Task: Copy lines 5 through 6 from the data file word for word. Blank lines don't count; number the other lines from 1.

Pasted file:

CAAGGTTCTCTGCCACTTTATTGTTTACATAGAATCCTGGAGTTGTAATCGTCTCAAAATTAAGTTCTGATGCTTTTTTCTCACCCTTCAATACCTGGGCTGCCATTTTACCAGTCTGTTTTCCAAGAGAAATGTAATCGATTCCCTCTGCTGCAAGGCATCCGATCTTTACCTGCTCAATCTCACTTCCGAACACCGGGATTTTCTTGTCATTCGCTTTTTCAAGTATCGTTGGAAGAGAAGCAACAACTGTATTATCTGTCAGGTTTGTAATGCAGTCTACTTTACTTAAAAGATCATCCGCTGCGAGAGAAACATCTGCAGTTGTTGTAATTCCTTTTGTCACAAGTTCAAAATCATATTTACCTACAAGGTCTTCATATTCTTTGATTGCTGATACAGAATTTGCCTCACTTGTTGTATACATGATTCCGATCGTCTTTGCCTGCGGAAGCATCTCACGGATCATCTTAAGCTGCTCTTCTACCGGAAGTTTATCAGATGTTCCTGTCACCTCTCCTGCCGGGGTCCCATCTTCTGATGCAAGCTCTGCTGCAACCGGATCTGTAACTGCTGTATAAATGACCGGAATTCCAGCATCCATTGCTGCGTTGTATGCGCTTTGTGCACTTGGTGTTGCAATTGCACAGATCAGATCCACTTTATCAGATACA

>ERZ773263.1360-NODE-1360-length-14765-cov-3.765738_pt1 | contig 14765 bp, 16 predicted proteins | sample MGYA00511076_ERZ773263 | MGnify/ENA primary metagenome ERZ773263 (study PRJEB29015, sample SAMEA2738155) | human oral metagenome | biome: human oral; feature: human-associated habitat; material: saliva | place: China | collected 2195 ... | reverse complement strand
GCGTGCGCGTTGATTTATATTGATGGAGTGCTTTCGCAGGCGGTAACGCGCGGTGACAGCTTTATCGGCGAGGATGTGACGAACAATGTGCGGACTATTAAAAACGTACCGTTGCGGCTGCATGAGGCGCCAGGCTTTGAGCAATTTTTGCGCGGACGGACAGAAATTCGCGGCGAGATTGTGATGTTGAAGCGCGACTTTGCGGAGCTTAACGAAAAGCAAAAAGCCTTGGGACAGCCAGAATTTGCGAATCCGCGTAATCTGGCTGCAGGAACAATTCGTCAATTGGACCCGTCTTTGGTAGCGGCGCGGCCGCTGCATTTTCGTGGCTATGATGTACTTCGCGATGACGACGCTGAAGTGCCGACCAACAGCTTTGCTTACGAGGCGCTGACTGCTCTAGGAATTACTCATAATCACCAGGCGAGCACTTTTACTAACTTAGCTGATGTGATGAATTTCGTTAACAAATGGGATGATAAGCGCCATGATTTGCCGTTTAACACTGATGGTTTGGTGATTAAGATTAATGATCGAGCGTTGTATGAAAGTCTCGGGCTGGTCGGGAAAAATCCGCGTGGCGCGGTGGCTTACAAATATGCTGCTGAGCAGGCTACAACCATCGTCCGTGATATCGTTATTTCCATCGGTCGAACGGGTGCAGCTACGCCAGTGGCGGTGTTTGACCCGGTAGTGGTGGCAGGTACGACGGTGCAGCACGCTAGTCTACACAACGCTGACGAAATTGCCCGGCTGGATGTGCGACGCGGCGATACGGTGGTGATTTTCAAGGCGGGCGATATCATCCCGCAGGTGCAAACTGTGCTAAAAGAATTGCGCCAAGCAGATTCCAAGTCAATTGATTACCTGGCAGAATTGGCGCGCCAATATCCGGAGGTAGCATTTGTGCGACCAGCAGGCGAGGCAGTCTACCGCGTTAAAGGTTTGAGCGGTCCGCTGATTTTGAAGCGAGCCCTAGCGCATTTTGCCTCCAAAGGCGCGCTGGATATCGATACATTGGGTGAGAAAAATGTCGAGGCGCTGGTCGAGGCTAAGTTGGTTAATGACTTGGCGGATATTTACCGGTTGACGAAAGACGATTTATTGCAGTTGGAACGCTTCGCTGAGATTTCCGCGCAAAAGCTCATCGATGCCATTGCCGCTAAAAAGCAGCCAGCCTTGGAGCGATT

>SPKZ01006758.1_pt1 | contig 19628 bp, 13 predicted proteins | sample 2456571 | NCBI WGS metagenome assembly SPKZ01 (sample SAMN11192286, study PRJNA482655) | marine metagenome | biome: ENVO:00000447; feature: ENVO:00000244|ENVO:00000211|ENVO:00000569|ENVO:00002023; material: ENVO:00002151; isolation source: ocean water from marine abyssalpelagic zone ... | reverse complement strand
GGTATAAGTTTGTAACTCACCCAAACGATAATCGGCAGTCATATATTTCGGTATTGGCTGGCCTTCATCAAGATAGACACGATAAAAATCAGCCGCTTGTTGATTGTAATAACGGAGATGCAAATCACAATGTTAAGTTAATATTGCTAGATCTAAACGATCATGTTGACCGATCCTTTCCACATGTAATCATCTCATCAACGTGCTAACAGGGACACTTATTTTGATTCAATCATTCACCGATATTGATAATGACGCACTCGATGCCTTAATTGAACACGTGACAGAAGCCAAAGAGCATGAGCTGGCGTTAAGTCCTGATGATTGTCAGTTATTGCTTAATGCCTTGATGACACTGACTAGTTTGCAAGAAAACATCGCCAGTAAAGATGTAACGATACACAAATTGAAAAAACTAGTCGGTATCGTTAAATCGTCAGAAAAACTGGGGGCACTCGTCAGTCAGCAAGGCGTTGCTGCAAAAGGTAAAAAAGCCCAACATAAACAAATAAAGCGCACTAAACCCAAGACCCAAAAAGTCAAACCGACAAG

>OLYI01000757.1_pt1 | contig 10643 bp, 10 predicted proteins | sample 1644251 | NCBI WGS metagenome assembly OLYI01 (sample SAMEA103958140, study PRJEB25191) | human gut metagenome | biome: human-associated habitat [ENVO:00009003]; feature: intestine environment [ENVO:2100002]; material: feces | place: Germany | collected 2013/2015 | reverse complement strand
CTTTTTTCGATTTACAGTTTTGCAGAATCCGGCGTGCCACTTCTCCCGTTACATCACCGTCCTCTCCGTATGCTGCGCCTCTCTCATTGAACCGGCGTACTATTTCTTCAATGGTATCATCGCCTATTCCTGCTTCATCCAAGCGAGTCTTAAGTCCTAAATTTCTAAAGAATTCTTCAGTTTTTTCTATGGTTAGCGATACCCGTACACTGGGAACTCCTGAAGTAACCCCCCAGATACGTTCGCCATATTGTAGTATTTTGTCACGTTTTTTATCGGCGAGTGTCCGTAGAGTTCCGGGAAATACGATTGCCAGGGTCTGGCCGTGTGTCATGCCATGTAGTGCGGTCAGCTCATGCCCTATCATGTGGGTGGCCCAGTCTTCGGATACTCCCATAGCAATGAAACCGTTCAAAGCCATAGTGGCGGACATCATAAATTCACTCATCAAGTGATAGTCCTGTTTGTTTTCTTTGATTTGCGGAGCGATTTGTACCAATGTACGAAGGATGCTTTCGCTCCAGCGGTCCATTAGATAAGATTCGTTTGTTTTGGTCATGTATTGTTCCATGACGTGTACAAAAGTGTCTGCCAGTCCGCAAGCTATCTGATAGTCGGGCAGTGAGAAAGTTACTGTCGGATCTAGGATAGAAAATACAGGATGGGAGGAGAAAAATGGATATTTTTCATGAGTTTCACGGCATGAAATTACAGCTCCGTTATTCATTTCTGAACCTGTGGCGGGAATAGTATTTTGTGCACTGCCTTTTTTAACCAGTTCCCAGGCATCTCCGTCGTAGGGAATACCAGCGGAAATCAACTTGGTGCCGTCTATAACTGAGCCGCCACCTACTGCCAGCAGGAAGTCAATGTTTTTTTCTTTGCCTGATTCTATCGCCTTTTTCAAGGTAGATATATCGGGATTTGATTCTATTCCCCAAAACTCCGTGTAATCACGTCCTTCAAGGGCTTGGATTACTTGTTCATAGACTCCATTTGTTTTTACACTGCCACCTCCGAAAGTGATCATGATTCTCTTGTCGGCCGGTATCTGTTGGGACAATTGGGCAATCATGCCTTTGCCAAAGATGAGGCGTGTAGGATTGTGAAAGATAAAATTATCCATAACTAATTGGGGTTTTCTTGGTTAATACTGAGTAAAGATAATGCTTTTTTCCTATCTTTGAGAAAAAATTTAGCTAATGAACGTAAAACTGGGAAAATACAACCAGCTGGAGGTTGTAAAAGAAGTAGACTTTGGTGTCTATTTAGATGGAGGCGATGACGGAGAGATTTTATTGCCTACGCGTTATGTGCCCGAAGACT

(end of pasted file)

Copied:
GGTATAAGTTTGTAACTCACCCAAACGATAATCGGCAGTCATATATTTCGGTATTGGCTGGCCTTCATCAAGATAGACACGATAAAAATCAGCCGCTTGTTGATTGTAATAACGGAGATGCAAATCACAATGTTAAGTTAATATTGCTAGATCTAAACGATCATGTTGACCGATCCTTTCCACATGTAATCATCTCATCAACGTGCTAACAGGGACACTTATTTTGATTCAATCATTCACCGATATTGATAATGACGCACTCGATGCCTTAATTGAACACGTGACAGAAGCCAAAGAGCATGAGCTGGCGTTAAGTCCTGATGATTGTCAGTTATTGCTTAATGCCTTGATGACACTGACTAGTTTGCAAGAAAACATCGCCAGTAAAGATGTAACGATACACAAATTGAAAAAACTAGTCGGTATCGTTAAATCGTCAGAAAAACTGGGGGCACTCGTCAGTCAGCAAGGCGTTGCTGCAAAAGGTAAAAAAGCCCAACATAAACAAATAAAGCGCACTAAACCCAAGACCCAAAAAGTCAAACCGACAAG

>OLYI01000757.1_pt1 | contig 10643 bp, 10 predicted proteins | sample 1644251 | NCBI WGS metagenome assembly OLYI01 (sample SAMEA103958140, study PRJEB25191) | human gut metagenome | biome: human-associated habitat [ENVO:00009003]; feature: intestine environment [ENVO:2100002]; material: feces | place: Germany | collected 2013/2015 | reverse complement strand